The books of 1 & 2 Kings are a study in the unraveling of the people of Israel. Things begin promising with the building of the Temple, but soon the people of God turn to idols and the monarchy is fractured. This swift decline happens in the span of 12 chapters, and the remainder of the book describes the further unraveling of Israel until their exile. To study 1 & 2 Kings is to study the practical outworking of the sinful heart of man apart from God. Dr. Bill Fullilove puts it this way: “The kingship, intended to be the answer to the debacle of leadership by the judges, instead became its sad recapitulation. Just as rule by judge failed because of the sinfulness of human judges, so also rule by king failed because of the sinfulness of human kings.”
However, as with many stories about sinful man, this one ends on a hopeful note. Though man is sinful and deserving only of exile from God’s good land, God shows favor to his people. This favor ultimately will be realized in a good King who will come one day to rule over God’s people with justice and with righteousness, and His kingdom will have no end. First and Second Kings points us to Christ our King by highlighting our need for him.
Turning to introductory matters, 1 & 2 Kings is formally anonymous, and external historical evidence offers no other clue to authorship. The precise date of composition is also wrapped in uncertainty, although internal evidence points to a window of time. The earliest this book could have been finished in the form we have in our Bibles is a couple decades after the fall of Jerusalem in 586 B.C. The end of 2 Kings reports the favor shown to Jehoiachin, former king of Judah, while in exile in Babylon (2 Kgs 25:27-30). Since Kings makes no mention of a return from exile, it is likely that final composition took place prior to 539 B.C.
Date and authorship matter insofar as they help us to understand the original audience and consequently the purpose of the book. Given the discussion above, the original audience of 1 & 2 Kings was Israelites living in exile or on their way back from exile in the 6th century B.C. First and Second Kings would serve as a warning to the people of God to pay attention to the Word of God, for their ancestors paid a high price for ignoring the God of Israel. This book would also serve as a reminder to the original readers of the psalmist’s declaration: “Put not your trust in princes, in a son of man, in whom there is no salvation. Blessed is he whose help is the God of Jacob, whose help is in the Lord his God” (Ps 146:3-4).
A review of the entirety of 1 & 2 Kings would not fit in a reflection, so I’ll end with a few observations. First, this book reminds us that nobody is immune from turning away from God. The first 11 chapters highlight the rise and fall of King Solomon, who was unsurpassed in wisdom and wealth. He built the Temple in Jerusalem; he conquered nations and established peace within his territory; he accomplished great things in Israel. And yet, he was turned from following after God by his many wives. He built altars to their foreign gods, and he was ensnared by the world. Even a great man like Solomon is not deaf to the Siren song of the world.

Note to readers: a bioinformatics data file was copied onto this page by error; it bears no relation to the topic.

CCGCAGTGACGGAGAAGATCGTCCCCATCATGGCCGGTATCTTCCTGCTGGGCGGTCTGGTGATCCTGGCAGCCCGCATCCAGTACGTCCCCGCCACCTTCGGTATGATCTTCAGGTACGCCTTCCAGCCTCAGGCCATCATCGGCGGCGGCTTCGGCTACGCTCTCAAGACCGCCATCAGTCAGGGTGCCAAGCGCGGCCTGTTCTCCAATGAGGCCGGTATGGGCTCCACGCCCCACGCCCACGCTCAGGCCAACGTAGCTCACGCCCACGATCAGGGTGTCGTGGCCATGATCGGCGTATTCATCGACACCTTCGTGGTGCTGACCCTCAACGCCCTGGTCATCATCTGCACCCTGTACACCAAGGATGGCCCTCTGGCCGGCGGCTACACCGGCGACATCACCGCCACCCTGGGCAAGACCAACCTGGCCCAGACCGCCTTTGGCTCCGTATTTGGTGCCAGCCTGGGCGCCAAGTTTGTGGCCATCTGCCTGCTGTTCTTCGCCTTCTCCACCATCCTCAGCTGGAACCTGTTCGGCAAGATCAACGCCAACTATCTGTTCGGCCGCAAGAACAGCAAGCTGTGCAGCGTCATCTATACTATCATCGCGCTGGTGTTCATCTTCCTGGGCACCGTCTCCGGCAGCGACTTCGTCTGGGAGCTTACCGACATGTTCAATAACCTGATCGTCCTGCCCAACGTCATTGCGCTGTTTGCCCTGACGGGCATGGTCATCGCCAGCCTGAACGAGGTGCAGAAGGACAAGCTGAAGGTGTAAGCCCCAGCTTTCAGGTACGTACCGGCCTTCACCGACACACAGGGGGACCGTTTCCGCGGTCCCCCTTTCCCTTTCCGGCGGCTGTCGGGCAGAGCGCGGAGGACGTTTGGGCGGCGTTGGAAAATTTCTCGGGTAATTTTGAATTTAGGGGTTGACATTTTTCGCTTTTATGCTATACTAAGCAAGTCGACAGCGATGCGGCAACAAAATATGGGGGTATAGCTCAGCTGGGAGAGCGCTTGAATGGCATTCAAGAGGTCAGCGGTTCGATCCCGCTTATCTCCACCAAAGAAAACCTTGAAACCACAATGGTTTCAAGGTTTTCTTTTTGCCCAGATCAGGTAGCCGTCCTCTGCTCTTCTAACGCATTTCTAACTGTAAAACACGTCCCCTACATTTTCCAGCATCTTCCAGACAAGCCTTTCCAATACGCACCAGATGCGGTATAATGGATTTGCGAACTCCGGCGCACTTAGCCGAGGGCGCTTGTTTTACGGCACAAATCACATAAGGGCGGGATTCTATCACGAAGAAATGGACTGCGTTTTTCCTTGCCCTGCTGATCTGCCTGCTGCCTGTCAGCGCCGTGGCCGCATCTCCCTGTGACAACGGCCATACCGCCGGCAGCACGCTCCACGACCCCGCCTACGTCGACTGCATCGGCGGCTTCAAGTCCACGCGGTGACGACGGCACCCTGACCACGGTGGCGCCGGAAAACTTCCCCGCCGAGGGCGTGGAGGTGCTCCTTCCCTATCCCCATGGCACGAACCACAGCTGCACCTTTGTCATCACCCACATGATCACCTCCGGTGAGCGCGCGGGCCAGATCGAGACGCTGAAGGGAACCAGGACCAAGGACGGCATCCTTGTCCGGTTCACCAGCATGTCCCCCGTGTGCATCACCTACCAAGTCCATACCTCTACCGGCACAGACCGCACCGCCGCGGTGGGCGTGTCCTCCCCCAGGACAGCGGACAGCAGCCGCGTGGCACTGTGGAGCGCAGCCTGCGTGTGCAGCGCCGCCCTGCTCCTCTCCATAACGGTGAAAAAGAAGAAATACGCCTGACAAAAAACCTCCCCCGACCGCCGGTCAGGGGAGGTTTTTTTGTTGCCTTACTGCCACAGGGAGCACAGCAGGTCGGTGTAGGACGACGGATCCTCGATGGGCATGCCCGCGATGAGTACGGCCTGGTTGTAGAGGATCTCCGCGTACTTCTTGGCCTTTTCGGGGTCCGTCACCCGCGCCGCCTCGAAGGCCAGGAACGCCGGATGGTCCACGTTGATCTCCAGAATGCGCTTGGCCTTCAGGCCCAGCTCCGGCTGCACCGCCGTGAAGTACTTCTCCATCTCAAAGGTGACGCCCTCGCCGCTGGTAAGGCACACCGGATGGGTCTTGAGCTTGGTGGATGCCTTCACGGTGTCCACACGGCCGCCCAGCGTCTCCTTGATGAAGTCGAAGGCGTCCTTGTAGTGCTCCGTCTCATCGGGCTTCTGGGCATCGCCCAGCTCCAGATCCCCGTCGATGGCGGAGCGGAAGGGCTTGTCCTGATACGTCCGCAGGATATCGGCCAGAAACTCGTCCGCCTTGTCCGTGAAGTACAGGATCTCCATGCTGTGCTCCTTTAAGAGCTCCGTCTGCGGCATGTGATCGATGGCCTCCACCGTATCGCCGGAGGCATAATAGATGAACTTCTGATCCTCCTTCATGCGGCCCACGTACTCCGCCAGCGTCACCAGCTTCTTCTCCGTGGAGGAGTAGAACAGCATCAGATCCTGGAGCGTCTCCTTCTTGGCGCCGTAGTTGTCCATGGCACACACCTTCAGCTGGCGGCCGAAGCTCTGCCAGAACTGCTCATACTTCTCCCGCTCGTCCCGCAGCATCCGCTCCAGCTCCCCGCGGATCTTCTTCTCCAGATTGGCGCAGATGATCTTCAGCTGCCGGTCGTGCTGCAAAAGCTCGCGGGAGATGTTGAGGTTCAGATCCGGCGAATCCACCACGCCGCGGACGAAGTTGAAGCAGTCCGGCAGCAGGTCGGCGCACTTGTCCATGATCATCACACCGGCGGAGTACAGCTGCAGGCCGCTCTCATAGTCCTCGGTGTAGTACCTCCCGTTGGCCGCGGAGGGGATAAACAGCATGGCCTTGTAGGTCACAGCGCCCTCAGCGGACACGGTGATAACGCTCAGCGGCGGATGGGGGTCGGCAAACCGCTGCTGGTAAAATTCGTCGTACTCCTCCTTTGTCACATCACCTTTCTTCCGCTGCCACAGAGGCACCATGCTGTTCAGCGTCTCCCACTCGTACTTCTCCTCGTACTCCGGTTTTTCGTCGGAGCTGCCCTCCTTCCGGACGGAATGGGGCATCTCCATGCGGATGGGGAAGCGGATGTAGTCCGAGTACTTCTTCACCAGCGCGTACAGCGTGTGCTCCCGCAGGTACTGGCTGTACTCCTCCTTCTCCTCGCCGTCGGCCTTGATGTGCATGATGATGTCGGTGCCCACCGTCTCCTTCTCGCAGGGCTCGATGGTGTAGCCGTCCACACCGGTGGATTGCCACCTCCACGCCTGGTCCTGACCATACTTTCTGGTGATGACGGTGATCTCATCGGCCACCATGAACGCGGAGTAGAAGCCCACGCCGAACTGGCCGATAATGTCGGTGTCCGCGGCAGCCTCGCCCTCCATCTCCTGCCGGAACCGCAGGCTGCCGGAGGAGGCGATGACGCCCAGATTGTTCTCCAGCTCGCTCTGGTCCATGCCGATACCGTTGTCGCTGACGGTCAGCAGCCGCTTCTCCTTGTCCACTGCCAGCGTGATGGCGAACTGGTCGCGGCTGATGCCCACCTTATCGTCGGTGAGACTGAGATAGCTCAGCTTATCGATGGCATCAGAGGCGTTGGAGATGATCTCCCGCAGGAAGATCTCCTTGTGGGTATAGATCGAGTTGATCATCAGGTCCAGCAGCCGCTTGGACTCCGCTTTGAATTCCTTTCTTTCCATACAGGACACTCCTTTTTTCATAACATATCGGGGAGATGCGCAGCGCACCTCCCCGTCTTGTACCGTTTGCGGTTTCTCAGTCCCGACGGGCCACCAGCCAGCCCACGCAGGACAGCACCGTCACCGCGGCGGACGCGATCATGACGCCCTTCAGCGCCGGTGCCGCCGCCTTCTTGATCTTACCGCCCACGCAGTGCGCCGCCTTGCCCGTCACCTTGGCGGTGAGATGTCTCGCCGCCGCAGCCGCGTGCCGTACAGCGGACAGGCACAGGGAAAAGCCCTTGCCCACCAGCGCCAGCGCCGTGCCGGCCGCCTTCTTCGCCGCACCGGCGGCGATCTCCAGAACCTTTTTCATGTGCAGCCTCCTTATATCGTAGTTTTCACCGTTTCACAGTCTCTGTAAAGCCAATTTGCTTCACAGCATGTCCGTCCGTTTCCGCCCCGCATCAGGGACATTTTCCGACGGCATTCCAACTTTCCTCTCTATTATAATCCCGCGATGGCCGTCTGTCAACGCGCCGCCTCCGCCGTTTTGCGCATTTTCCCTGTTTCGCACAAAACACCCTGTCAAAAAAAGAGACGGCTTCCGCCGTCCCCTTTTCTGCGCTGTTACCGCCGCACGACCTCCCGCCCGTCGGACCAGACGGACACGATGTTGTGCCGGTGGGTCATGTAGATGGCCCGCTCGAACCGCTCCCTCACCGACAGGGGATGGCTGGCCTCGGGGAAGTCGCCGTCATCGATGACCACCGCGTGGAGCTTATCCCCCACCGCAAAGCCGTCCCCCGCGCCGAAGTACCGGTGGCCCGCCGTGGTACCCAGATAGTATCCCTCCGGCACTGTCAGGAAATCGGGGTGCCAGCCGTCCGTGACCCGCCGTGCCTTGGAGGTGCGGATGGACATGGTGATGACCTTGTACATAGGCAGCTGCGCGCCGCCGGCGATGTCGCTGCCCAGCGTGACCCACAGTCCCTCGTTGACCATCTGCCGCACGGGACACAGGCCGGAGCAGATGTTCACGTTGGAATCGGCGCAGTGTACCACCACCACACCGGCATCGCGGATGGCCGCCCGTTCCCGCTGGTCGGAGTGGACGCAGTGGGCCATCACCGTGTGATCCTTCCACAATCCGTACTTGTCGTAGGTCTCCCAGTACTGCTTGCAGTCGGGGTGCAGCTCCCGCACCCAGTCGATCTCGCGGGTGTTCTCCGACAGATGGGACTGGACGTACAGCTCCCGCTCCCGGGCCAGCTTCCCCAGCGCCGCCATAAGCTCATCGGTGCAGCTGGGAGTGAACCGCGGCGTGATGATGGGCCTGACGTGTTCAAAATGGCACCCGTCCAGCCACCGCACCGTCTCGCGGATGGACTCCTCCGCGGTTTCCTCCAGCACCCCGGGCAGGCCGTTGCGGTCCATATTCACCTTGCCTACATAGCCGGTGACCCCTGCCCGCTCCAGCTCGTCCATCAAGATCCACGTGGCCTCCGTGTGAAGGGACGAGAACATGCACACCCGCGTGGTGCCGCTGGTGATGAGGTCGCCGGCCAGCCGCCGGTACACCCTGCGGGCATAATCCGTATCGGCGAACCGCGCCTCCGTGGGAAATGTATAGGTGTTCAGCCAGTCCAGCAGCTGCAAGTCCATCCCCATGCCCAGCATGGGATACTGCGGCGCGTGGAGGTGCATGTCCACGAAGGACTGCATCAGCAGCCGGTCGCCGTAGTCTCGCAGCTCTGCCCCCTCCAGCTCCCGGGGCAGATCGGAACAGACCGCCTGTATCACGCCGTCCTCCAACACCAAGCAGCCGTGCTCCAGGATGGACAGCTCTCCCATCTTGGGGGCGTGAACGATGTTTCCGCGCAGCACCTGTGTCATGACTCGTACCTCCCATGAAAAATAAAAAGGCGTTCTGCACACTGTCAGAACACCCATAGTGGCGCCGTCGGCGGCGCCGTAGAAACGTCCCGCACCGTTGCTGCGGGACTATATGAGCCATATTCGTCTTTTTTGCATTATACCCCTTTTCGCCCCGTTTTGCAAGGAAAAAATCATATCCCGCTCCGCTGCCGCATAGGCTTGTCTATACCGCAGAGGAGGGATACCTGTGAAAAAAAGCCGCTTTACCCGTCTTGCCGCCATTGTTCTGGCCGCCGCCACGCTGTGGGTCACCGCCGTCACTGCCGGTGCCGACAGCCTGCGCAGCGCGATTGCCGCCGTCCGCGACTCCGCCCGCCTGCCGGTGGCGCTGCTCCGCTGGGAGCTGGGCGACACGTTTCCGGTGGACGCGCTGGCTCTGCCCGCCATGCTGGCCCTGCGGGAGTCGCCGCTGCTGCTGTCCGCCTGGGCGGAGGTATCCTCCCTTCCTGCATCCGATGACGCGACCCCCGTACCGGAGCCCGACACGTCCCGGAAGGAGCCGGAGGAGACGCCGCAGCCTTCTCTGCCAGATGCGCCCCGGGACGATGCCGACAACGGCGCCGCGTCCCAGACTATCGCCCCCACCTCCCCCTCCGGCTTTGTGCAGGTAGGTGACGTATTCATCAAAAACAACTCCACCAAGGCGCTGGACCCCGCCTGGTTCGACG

Second, 1 & 2 Kings shows us that there is always hope in this life for turning back to God. Second Kings 18-23 chronicles the kingship of two great reformers in the Southern Kingdom, Hezekiah and Josiah. In the face of an Assyrian assault on Judah, Hezekiah turns, not to horses and chariots, but to God in prayer. This faith saves Judah. Josiah invests his time as king on the reformation of worship in Judah. He focused finances on the repair of the Temple, and he spent his energy on purging Judah of idolatrous worship. These are bright spots in the darkness.
Third, and related, this book points to the preeminence of the Word of God in salvation. The middle chunk of this book, from 1 Kings 17 to 2 Kings 13, chronicles the lives of Elijah and Elisha. These two great prophets proclaimed God’s Word and called His people to repentance. Signs and wonders confirmed their authority, but it was the Word of God that made a difference in the lives of those who heeded their unified prophetic voice. This final point lifts our eyes toward the New Testament, where we see John the Baptist pave the way for our Lord by means of a prophetic call to heed the Word of God. And when the Word became flesh, salvation was found in responding to the Word.
 William B. Fullilove, “1-2 Kings,” in A Biblical-Theological Introduction to the Old Testament: The Gospel Promised, ed. Miles V. Van Pelt (Wheaton, Ill: Crossway, 2016), 223.